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And so, the work began

The rhetoric may not have soared, but Obama's inaugural speech proved that he is more than ready to

For weeks, there had been conjectures: whom would Barack Obama most resemble on his assumption of power – Lincoln, FDR, JFK, or perhaps even Reagan? Inaugurations tend to turn members of the political class into amateur historians, as they lean back in their swivel chairs and recall this quote from 1937 or that anecdote from 1961. This year the tendency was particularly strong, what with Obama dropping plenty of references of his own – asking to be sworn in on Lincoln’s Bible, arriving by train as Lincoln had done, letting it be known he was doing heavy reading on the New Deal.

There's something to be said for historical refreshers, but this year's ritual comparisons risked miscasting the moment in which the country finds itself. Yes, the US faces its greatest financial crisis since the Great Depression. But here is what confronted Roosevelt in 1933: a country with 25 per cent unemployment and a mere 100,000 spectators at the Capitol on a gusty March day, with an outgoing president, Herbert Hoover, so glum and resentful that he declined to invite Roosevelt to the customary dinner and sat mute in the car as they drove to the ceremony past tentative applause.

Here is what I encountered as I set off from my Virginia suburb on Tuesday: a subway car packed to bursting, with a mood of levity bordering on the ribald. To escape the crush, I got off a few stops earlier than planned and crossed to the far end of the National Mall via Memorial Bridge. The partly frozen Potomac eddied below, all slate and silver; the low-slung city ahead glowed with import, its institutional and monumental whites and grays suffused with cold clear light; and standing watch behind, up above the great military cemetery on the Virginia shore, was the mansion where once resided Robert E Lee, the Confederate commander and a hero of the former slave-holding state that this year had voted for Barack Hussein Obama, the first Democrat to carry Virginia in 44 years.

Even some Republicans couldn’t help but be swept up in the high spirits all around them

No, this day would be something else altogether, which was why they were coming in such numbers, coming across the bridges and on the endless loop of trains and subways and buses, two million on the Mall and several hundred thousand more on the parade route. All told, the number was not far shy of the population of Chicago, or nearly one in every 100 Americans. It was a celebration, and had been one for some time, refracted in a dozen frames - the waves of African Americans from across the country who viewed attendance as mandatory, many of whom flocked during the previous days to DC's U Street. This is the longtime heart of the city's black nightlife which has become, after just one recent Obama visit, suddenly rife with presidential associations; the long-suffering liberal Democrats who rejoiced to hear Pete Seeger, at Obama's big welcoming show on Sunday, sing Woody Guthrie's "This Land Is Your Land" complete with the protest verses that tend to be skipped in polite company. Even some Republicans couldn't help but be swept up: Peggy Noonan, a former Reagan speechwriter, rhapsodised on cable about the high spirits all around her with the highest compliment possible: "It has the happiness of 1980!"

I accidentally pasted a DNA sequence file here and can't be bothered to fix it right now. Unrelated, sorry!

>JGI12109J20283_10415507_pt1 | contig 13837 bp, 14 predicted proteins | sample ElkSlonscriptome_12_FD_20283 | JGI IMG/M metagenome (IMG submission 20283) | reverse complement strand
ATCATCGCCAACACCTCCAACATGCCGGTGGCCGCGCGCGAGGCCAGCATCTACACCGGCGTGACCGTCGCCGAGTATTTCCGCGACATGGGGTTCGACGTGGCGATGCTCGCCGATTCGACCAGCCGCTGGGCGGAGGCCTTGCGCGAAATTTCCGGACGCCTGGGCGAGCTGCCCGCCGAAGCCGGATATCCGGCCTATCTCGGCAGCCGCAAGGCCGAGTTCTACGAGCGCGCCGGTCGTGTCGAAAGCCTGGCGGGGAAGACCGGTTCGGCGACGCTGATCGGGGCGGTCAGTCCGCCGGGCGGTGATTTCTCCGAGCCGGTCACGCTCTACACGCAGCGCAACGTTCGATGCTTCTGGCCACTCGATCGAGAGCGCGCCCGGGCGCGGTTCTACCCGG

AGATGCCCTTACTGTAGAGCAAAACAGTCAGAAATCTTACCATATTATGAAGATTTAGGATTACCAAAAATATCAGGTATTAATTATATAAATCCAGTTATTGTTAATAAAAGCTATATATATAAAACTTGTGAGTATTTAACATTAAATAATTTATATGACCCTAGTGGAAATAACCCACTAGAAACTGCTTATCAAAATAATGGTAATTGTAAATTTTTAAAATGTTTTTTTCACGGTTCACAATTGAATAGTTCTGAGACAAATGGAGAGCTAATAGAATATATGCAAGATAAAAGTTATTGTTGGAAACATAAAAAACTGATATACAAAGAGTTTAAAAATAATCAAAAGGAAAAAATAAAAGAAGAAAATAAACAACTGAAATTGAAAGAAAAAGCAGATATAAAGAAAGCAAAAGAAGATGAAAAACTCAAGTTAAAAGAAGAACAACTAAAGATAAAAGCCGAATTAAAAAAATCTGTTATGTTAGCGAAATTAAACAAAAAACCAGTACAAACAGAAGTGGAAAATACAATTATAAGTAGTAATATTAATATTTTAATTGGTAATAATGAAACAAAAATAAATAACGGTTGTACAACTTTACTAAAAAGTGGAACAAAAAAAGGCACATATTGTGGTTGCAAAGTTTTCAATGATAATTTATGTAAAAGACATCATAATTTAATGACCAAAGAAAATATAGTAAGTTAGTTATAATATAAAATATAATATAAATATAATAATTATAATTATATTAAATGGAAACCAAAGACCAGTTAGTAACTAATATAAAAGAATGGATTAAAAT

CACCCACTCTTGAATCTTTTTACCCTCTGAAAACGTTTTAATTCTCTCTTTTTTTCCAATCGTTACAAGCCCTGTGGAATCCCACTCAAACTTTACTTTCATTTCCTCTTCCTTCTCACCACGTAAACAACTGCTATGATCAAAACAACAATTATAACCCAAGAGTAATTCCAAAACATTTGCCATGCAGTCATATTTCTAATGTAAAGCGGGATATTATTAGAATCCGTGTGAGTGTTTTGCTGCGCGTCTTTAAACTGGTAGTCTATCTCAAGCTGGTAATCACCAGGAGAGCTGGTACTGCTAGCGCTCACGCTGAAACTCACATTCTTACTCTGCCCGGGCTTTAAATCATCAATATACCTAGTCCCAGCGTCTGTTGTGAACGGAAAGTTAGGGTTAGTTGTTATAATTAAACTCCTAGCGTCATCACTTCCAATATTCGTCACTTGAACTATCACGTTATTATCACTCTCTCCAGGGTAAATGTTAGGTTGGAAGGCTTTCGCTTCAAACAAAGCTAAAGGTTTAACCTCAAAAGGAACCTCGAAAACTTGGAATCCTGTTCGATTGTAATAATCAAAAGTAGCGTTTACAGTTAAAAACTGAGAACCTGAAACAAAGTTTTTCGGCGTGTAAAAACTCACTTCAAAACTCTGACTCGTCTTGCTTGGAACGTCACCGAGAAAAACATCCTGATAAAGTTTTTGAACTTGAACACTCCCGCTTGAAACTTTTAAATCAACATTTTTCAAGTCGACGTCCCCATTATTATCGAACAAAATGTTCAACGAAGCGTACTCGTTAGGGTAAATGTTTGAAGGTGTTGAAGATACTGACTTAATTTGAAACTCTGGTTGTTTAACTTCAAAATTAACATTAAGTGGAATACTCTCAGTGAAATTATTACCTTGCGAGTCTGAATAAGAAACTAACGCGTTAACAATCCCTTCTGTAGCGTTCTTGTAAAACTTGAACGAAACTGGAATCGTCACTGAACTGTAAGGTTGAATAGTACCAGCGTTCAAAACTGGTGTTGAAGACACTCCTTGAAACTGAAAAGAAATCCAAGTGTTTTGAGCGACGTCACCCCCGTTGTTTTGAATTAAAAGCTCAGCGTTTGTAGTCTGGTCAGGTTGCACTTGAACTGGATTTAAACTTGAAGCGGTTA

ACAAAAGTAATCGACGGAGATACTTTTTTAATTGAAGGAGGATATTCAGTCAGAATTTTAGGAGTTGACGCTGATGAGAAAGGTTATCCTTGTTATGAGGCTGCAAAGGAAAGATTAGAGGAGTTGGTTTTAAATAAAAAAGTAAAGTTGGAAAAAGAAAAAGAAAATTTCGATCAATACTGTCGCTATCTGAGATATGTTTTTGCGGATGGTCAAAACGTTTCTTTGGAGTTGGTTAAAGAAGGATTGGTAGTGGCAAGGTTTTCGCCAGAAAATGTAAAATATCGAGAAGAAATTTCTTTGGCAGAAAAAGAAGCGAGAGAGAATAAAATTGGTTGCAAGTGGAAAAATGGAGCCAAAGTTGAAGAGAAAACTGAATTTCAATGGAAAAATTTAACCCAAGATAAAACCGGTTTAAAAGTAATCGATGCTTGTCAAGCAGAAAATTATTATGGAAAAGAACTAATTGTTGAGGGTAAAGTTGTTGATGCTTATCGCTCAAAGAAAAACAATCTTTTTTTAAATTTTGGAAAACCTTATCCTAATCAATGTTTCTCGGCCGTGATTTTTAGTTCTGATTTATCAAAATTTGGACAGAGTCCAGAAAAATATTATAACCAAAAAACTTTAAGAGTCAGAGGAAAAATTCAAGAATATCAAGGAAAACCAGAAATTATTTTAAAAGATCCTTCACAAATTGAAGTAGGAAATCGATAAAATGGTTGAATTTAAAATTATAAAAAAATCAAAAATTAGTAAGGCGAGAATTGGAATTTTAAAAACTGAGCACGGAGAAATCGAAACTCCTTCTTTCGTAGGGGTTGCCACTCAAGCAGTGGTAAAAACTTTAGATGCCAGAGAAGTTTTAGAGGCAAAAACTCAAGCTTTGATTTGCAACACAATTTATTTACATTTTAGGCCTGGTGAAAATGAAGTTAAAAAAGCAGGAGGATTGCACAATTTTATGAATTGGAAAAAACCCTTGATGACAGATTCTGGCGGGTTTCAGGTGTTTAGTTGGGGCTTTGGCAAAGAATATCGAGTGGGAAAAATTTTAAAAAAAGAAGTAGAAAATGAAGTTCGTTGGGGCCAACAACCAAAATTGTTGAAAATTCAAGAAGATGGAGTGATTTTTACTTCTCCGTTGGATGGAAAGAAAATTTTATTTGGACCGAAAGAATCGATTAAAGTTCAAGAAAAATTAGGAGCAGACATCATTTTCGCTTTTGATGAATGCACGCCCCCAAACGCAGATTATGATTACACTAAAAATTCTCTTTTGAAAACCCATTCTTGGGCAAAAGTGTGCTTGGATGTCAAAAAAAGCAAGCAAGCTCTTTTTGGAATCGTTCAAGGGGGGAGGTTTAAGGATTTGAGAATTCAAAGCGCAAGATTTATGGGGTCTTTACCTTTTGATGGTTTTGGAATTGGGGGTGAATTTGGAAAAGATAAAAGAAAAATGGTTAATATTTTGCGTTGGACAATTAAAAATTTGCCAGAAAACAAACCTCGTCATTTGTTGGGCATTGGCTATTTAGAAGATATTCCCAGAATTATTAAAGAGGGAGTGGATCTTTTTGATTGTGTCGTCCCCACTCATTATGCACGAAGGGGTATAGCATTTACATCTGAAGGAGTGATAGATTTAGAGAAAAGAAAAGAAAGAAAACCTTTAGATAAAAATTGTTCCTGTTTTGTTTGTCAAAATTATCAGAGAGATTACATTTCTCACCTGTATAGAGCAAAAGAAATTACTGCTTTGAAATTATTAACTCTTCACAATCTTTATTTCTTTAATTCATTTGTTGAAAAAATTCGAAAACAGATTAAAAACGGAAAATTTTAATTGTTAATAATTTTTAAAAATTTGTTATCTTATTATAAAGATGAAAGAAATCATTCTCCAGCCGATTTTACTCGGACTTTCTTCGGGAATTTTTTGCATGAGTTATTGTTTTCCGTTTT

Obama, of course, could not indulge in such easy joy at the podium, though he would offer enough broad smiles at the later parade and balls. While he was careful not to overstate matters - his litany of the country's woes was brief compared with Roosevelt's in 1933 - his speech was delivered with a sternness that must have left cool some of the shivering thousands hoping for heartier uplift. Partly, this had to do with the new rhetorical landscape before him.

For the past two years, he had been pitching a great and simple story: Barack Obama. All the best speeches, in Des Moines and Philadelphia and Denver, had been elevated by the subtext of the speaker's rise and what it said about America. But now he must find new ways to inspire a country in which the election of a black rookie senator with a Muslim name is, just like that, an assumed fact, receding on the calendar. He must rely on whatever material the moment and country offer, and if Tuesday's speech did not measure up to Lincoln in 1865 or Roosevelt in 1933, it may have been because the current crisis does not yet approach what they grappled with.


Obama may not entirely mind this limitation. He has given many speeches these past two years, and may feel that there is only so much left to say for now. His call on Tuesday for a “new era of responsibility”, his praise for the “doers [and] makers of things”, his declaration that there is “nothing so satisfying to the spirit, so defining of our character, than giving our all to a difficult task”, may have been in part a summons to himself. Rhetoric will never recede in this administration – it will be Obama’s most powerful tool – but after so many promises made and visions conjured, he may be more than ready to get down to business. “For everywhere we look,” he said, “there is work to be done.”

Alec MacGillis is a staff writer for the Washington Post

This article first appeared in the 26 January 2009 issue of the New Statesman, Nixon went to China... Will Obama go to Iran?

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An English hero for the ages: Ian Botham at 60

Botham blends his sportsmanship and deep-seated passion for cricket with a lust for life.